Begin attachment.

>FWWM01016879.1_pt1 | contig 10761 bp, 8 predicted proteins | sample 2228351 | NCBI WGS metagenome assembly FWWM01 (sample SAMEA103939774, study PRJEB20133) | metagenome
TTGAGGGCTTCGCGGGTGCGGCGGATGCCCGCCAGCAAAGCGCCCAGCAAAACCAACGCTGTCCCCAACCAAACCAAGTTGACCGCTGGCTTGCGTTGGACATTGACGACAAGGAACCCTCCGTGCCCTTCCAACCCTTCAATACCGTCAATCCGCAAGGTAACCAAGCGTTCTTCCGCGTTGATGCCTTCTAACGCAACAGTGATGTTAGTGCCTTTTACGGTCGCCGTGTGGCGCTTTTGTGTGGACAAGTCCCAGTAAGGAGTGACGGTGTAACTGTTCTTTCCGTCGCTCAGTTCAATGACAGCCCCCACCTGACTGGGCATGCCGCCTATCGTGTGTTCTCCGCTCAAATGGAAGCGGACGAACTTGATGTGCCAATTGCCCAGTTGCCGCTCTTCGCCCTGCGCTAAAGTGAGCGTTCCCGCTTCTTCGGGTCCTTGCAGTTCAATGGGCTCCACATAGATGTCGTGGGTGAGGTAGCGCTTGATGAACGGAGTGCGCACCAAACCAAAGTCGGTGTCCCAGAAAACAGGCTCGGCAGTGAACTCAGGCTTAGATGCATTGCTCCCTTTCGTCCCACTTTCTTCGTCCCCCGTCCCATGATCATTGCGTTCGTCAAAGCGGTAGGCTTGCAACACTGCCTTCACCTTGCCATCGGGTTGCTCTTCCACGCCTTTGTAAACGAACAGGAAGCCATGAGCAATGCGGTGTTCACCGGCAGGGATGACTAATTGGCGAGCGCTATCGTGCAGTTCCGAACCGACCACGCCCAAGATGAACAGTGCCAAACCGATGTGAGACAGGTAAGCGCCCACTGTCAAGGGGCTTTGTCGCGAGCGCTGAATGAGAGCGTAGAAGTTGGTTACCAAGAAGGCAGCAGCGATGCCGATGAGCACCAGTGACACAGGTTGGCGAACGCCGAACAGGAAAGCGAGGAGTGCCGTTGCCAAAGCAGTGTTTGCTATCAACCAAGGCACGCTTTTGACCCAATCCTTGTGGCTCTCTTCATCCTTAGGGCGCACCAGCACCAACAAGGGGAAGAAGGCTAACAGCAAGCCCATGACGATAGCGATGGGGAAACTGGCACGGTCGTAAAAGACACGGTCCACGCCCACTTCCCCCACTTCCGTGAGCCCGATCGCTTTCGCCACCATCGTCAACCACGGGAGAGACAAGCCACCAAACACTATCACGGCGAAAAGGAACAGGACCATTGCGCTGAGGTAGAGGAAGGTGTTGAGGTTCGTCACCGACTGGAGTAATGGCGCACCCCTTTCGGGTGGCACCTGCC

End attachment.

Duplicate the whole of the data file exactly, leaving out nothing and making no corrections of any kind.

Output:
>FWWM01016879.1_pt1 | contig 10761 bp, 8 predicted proteins | sample 2228351 | NCBI WGS metagenome assembly FWWM01 (sample SAMEA103939774, study PRJEB20133) | metagenome
TTGAGGGCTTCGCGGGTGCGGCGGATGCCCGCCAGCAAAGCGCCCAGCAAAACCAACGCTGTCCCCAACCAAACCAAGTTGACCGCTGGCTTGCGTTGGACATTGACGACAAGGAACCCTCCGTGCCCTTCCAACCCTTCAATACCGTCAATCCGCAAGGTAACCAAGCGTTCTTCCGCGTTGATGCCTTCTAACGCAACAGTGATGTTAGTGCCTTTTACGGTCGCCGTGTGGCGCTTTTGTGTGGACAAGTCCCAGTAAGGAGTGACGGTGTAACTGTTCTTTCCGTCGCTCAGTTCAATGACAGCCCCCACCTGACTGGGCATGCCGCCTATCGTGTGTTCTCCGCTCAAATGGAAGCGGACGAACTTGATGTGCCAATTGCCCAGTTGCCGCTCTTCGCCCTGCGCTAAAGTGAGCGTTCCCGCTTCTTCGGGTCCTTGCAGTTCAATGGGCTCCACATAGATGTCGTGGGTGAGGTAGCGCTTGATGAACGGAGTGCGCACCAAACCAAAGTCGGTGTCCCAGAAAACAGGCTCGGCAGTGAACTCAGGCTTAGATGCATTGCTCCCTTTCGTCCCACTTTCTTCGTCCCCCGTCCCATGATCATTGCGTTCGTCAAAGCGGTAGGCTTGCAACACTGCCTTCACCTTGCCATCGGGTTGCTCTTCCACGCCTTTGTAAACGAACAGGAAGCCATGAGCAATGCGGTGTTCACCGGCAGGGATGACTAATTGGCGAGCGCTATCGTGCAGTTCCGAACCGACCACGCCCAAGATGAACAGTGCCAAACCGATGTGAGACAGGTAAGCGCCCACTGTCAAGGGGCTTTGTCGCGAGCGCTGAATGAGAGCGTAGAAGTTGGTTACCAAGAAGGCAGCAGCGATGCCGATGAGCACCAGTGACACAGGTTGGCGAACGCCGAACAGGAAAGCGAGGAGTGCCGTTGCCAAAGCAGTGTTTGCTATCAACCAAGGCACGCTTTTGACCCAATCCTTGTGGCTCTCTTCATCCTTAGGGCGCACCAGCACCAACAAGGGGAAGAAGGCTAACAGCAAGCCCATGACGATAGCGATGGGGAAACTGGCACGGTCGTAAAAGACACGGTCCACGCCCACTTCCCCCACTTCCGTGAGCCCGATCGCTTTCGCCACCATCGTCAACCACGGGAGAGACAAGCCACCAAACACTATCACGGCGAAAAGGAACAGGACCATTGCGCTGAGGTAGAGGAAGGTGTTGAGGTTCGTCACCGACTGGAGTAATGGCGCACCCCTTTCGGGTGGCACCTGCC